Indeed, Chris has always been Leslie without the vision, someone who shares her idealistic faith in public service but without the grander goals that would make him look beyond government’s often rigid rules. That difference in personalities made Chris a formidable antagonist in “Jerry’s Painting” and “The Trial Of Leslie Knope,” and it helps explain why Chris’ goodbye to Leslie is more professional than personal. He talks about what a great experience it has been working with her as opposed to simply knowing her, and that sounds about right. Even if a hyperactive Chris occasionally declared Leslie his best friend, they were really the best of colleagues, and such a bond is worth celebrating on its own terms. Chris’ true best friend is Ben, and that’s why he immediately recognizes exactly who came up with the idea of a gorgeous new memory box for his unborn son. Chris and Ben’s friendship has generally been left in the background, but it’s one of the most authentic relationships on the show, and a lot of that is down to how good Rob Lowe and Adam Scott are at modulating and ultimately matching their characters’ very different energy levels. On paper, such a friendship makes no damn sense—something the show hinted at in their earliest appearances, where Ben seemed to resent Chris’ consequence-free positivity—but the show has left little doubt that each really is the best friend that the other will ever have.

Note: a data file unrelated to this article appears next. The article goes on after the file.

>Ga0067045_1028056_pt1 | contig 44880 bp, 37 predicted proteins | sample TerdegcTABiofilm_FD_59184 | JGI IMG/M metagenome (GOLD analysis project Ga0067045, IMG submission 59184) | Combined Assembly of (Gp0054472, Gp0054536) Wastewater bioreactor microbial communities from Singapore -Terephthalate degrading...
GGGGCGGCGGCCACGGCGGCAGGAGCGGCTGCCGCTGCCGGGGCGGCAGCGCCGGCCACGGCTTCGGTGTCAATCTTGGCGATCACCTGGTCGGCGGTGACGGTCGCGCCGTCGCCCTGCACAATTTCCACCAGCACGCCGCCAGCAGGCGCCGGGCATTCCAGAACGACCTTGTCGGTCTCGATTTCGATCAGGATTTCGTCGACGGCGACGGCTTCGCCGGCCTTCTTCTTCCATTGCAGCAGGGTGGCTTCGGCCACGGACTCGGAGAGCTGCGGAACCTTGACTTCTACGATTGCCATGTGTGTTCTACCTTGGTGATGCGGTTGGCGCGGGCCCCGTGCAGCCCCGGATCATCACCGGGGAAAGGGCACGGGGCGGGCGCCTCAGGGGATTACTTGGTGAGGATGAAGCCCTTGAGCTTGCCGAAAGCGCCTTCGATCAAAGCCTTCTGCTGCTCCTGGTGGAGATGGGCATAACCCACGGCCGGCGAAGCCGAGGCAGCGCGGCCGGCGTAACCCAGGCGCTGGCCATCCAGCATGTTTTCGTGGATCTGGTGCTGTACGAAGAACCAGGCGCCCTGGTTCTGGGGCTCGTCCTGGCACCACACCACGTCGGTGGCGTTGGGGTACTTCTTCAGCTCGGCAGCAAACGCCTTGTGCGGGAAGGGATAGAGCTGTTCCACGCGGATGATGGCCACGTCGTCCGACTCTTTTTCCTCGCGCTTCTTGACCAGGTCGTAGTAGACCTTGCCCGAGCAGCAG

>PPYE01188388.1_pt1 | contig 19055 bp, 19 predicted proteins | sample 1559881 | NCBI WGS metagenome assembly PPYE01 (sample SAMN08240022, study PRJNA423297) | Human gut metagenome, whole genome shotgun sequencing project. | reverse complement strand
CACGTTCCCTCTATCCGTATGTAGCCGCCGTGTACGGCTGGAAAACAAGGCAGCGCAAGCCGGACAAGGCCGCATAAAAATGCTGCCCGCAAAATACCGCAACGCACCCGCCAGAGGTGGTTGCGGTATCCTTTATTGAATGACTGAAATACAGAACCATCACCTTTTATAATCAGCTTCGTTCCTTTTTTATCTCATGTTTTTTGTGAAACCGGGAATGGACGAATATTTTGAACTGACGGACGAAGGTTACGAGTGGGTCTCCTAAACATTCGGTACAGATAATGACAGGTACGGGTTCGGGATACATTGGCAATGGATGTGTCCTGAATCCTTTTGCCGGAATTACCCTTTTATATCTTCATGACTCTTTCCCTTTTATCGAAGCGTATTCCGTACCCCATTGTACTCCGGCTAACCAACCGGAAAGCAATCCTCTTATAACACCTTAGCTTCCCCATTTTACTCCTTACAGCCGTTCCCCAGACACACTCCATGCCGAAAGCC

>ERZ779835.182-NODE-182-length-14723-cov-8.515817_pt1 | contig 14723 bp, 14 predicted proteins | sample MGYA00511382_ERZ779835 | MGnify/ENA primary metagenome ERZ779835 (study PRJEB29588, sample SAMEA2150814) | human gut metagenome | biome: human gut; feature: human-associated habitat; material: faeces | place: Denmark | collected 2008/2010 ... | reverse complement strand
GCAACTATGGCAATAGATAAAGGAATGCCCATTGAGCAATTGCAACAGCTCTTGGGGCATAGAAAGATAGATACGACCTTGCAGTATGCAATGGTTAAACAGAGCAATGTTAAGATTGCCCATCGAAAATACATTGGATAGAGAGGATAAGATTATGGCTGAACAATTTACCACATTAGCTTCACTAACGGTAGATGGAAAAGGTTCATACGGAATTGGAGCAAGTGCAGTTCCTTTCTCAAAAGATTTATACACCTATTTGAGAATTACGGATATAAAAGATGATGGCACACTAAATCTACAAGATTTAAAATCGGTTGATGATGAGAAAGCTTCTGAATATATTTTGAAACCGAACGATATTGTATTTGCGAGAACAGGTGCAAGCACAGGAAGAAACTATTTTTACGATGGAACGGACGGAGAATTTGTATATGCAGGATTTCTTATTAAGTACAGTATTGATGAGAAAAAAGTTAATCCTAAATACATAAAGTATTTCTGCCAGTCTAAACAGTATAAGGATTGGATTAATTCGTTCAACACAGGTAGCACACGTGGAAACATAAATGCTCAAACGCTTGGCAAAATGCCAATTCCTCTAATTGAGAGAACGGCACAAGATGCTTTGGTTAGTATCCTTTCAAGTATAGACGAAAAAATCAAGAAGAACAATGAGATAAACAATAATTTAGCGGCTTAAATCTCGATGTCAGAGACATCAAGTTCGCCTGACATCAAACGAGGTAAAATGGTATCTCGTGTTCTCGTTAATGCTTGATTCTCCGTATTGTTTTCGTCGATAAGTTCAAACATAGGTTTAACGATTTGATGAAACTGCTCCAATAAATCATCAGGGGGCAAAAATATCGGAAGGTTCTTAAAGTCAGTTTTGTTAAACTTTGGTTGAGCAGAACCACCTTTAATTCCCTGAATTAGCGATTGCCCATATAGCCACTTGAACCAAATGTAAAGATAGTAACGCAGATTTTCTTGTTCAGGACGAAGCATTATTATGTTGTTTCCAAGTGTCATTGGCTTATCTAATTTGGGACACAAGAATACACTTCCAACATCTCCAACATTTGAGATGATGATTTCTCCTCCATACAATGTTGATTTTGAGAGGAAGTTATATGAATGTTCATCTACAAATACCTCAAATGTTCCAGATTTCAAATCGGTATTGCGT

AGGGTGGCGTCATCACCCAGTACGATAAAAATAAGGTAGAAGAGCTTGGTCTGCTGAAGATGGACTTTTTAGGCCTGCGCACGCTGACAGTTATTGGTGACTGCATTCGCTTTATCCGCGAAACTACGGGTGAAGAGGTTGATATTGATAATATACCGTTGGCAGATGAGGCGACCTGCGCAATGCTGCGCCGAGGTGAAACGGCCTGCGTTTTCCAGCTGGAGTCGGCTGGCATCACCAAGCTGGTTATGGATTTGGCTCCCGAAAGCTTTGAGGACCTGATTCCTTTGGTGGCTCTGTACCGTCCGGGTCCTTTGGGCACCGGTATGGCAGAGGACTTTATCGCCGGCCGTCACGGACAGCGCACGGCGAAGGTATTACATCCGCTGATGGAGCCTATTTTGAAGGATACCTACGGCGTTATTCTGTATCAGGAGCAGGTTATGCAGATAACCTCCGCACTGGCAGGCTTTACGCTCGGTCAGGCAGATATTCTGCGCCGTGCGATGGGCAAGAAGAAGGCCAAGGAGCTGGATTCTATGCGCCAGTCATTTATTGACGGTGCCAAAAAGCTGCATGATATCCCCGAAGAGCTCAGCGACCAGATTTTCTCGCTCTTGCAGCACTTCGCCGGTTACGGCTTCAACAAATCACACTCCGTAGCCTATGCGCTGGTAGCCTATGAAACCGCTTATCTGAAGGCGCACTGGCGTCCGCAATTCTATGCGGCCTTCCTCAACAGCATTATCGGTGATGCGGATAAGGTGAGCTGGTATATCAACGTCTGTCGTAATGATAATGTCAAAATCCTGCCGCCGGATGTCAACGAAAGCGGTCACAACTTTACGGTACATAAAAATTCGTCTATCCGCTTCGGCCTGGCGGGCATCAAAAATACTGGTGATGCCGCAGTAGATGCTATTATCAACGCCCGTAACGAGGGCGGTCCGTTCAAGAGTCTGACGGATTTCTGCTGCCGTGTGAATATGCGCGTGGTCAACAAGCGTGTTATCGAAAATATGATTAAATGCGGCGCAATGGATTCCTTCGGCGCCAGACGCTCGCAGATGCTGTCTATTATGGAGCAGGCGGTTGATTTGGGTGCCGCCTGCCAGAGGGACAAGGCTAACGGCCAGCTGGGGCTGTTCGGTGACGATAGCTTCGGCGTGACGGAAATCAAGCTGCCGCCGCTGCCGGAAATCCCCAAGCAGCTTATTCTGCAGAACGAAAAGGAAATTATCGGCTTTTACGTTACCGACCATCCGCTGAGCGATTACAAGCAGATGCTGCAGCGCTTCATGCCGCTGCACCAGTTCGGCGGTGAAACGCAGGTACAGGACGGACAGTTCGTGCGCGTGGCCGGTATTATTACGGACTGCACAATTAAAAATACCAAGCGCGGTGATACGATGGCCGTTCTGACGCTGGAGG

Still, what makes “Ann And Chris” special is not in how it reaffirms these characters’ narrative roles but rather in how it subverts them right to the very end. Yes, Ann is a largely neutral bystander for Tom and Andy’s wackiness—a description that also quite adequately describes their past romantic relationships. But there are four people on Parks And Recreation with whom Ann has always sought deeper connections: She long ago forged such bonds with Leslie and Chris, but she has struggled to create similar connections with Ron and April. Ron’s goodbye, in which he gruffly mentions that he has enjoyed parts of their time together, causes not only Ann but also an adjacent Larry to break down in tears of overwhelmed joy. (The outsize reaction to Ron’s goodbye is also a nice way to make a joke out of Larry’s own heartfelt farewell without totally undermining it.) Ann gets an even more emotional moment with April, as the former’s genuine, matter-of-fact happiness for April and Andy’s marital bliss wears down the very last of April’s defenses. It’s fitting that one of April’s last lines to Ann would be “I love you too,” complete with hug, but it’s even more fitting that her actual last line would be, “Get off me, wench!” That’s as good a way as any to define Ann and April’s relationship, with the possible exception of a bag of bras, knives, and loose onions.